> > > > silent data loss, because the pages are marked clean, and so data
> > > > written using buffered writeback goes *poof*.
> > > > 
> > > > I confirmed this by creating a test kernel with a simple patch such
> > > > that if the ext4 file system is mounted with -o debug, there was a 1
> > > > in 16 chance that ext4_writepages will immediately return with ENOMEM
> > > > (and printk the inode number, so I knew which inodes had gotten the
> > > > ENOMEM treatment).  The result was **NOT** pretty.
> > > > 
> > > > What I think we should strongly consider is at the very least, special
> > > > case ENOMEM being returned by writepages() during background
> > > > writeback, and *not* mark the pages clean, and make sure the inode
> > > > stays on the dirty inode list, so we can retry the write later.  This
> > > > is especially important since the process that issued the write may
> > > > have gone away, so there might not even be a userspace process to
> > > > complain to.  By converting certain page allocations (most notably in
> > > > ext4_mb_load_buddy) from GFP_NOFS to GFP_KMALLOC, this allows us to
> > > > release the i_data_sem lock and return an error.  This should allow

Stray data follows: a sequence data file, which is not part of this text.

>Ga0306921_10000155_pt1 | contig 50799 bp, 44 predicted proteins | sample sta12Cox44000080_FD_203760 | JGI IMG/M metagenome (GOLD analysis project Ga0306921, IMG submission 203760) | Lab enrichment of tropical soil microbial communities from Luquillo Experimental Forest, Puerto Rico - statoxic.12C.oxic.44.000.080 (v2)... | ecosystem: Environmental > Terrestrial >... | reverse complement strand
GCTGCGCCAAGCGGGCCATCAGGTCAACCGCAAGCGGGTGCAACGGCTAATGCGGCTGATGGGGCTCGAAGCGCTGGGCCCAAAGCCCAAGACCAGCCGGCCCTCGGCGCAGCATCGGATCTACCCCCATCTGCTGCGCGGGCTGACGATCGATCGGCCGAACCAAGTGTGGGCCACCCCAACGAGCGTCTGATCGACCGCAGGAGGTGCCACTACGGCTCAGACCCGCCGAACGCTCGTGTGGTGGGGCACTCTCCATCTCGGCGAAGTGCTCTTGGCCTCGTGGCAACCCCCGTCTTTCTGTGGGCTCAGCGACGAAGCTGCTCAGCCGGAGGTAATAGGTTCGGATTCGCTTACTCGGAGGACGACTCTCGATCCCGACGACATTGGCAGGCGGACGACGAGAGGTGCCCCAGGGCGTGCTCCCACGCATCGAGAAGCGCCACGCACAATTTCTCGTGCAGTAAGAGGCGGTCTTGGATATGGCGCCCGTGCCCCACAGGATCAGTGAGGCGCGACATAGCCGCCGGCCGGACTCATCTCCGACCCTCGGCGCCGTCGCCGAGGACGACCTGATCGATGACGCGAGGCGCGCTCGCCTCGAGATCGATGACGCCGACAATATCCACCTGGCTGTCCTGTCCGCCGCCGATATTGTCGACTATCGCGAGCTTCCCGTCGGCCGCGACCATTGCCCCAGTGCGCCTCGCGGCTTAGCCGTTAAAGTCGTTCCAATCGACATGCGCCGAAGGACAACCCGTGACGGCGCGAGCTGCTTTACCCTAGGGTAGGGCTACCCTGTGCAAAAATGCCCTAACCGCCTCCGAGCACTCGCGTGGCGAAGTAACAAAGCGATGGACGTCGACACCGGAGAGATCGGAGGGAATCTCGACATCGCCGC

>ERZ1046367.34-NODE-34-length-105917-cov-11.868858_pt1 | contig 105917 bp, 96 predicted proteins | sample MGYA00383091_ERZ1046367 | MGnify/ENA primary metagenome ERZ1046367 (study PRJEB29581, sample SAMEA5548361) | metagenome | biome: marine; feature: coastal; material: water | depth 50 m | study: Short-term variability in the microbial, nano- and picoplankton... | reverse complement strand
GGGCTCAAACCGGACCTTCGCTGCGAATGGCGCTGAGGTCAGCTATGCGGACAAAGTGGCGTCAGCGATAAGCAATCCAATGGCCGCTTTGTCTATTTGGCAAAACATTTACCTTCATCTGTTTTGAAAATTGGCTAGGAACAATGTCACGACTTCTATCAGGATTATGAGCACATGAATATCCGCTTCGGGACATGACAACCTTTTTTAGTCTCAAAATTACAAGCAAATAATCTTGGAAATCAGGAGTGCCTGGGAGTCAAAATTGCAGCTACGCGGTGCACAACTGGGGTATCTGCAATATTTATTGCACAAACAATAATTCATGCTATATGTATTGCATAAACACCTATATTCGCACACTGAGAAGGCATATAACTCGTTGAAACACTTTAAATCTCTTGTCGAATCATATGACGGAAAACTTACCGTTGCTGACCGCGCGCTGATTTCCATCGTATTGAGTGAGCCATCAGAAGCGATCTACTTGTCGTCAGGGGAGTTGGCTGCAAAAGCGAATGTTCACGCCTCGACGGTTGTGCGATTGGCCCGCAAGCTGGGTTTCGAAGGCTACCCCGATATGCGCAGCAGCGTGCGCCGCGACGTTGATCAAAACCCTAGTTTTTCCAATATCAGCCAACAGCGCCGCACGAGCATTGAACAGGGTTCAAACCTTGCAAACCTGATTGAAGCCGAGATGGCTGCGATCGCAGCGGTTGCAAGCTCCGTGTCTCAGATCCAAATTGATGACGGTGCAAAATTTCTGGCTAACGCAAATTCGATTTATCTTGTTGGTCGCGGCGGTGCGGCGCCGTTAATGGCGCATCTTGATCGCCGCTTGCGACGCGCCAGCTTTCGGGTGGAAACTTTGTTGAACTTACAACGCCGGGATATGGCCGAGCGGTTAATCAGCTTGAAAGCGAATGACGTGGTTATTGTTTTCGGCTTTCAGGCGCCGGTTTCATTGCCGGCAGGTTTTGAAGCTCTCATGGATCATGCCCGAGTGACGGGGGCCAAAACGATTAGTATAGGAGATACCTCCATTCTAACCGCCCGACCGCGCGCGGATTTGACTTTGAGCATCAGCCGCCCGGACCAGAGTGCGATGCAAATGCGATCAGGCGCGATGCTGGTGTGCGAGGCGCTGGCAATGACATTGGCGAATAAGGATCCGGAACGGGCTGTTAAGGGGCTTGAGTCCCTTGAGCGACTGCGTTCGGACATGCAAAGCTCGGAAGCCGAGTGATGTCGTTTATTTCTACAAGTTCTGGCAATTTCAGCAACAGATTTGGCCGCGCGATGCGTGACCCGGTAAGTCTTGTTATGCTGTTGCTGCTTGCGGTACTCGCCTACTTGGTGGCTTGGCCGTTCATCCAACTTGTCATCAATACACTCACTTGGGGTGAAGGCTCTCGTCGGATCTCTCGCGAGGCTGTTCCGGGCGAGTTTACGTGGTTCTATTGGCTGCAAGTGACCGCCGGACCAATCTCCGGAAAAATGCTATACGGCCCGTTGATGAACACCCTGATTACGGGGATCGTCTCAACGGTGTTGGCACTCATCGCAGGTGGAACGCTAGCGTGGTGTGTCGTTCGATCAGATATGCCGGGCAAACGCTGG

> > > > allow the OOM killer to do its dirty deed, and hopefully we can retry
> > > > the writepages() for that inode later.
> > > 
> > > Yeah, so if we can hope the error is transient, keeping pages dirty and
> > > retrying the write is definitely better option. For start we can say that
> > > ENOMEM, EINTR, EAGAIN, ENOSPC errors are transient, anything else means
> > > there's no hope of getting data to disk and so we just discard them. It
> > > will be somewhat rough distinction but probably better than what we have
> > > now.
> > > 
> > > 								Honza
> > 
> > I'm not sure about ENOSPC there. That's a return code that is
> > specifically expected to be returned by fsync. It seems like that ought
> > not be considered a transient error?
> 
> Yeah, for start we should probably keep ENOSPC as is to prevent surprises.
> Long term, we may need to make at least some ENOSPC situations behave as
> transient to make thin provisioned storage not loose data in case admin
> does not supply additional space fast enough (i.e., before ENOSPC is
> actually hit).
> 

Maybe we need a systemwide (or fs-level) tunable that makes ENOSPC a
transient error? Just have it hang until we get enough space when that
tunable is enabled?

> EIO is actually in a similar bucket although probably more on the "hard
> failure" side - I can imagine there can by types of storage and situations
> where the loss of connectivity to the storage is only transient. But for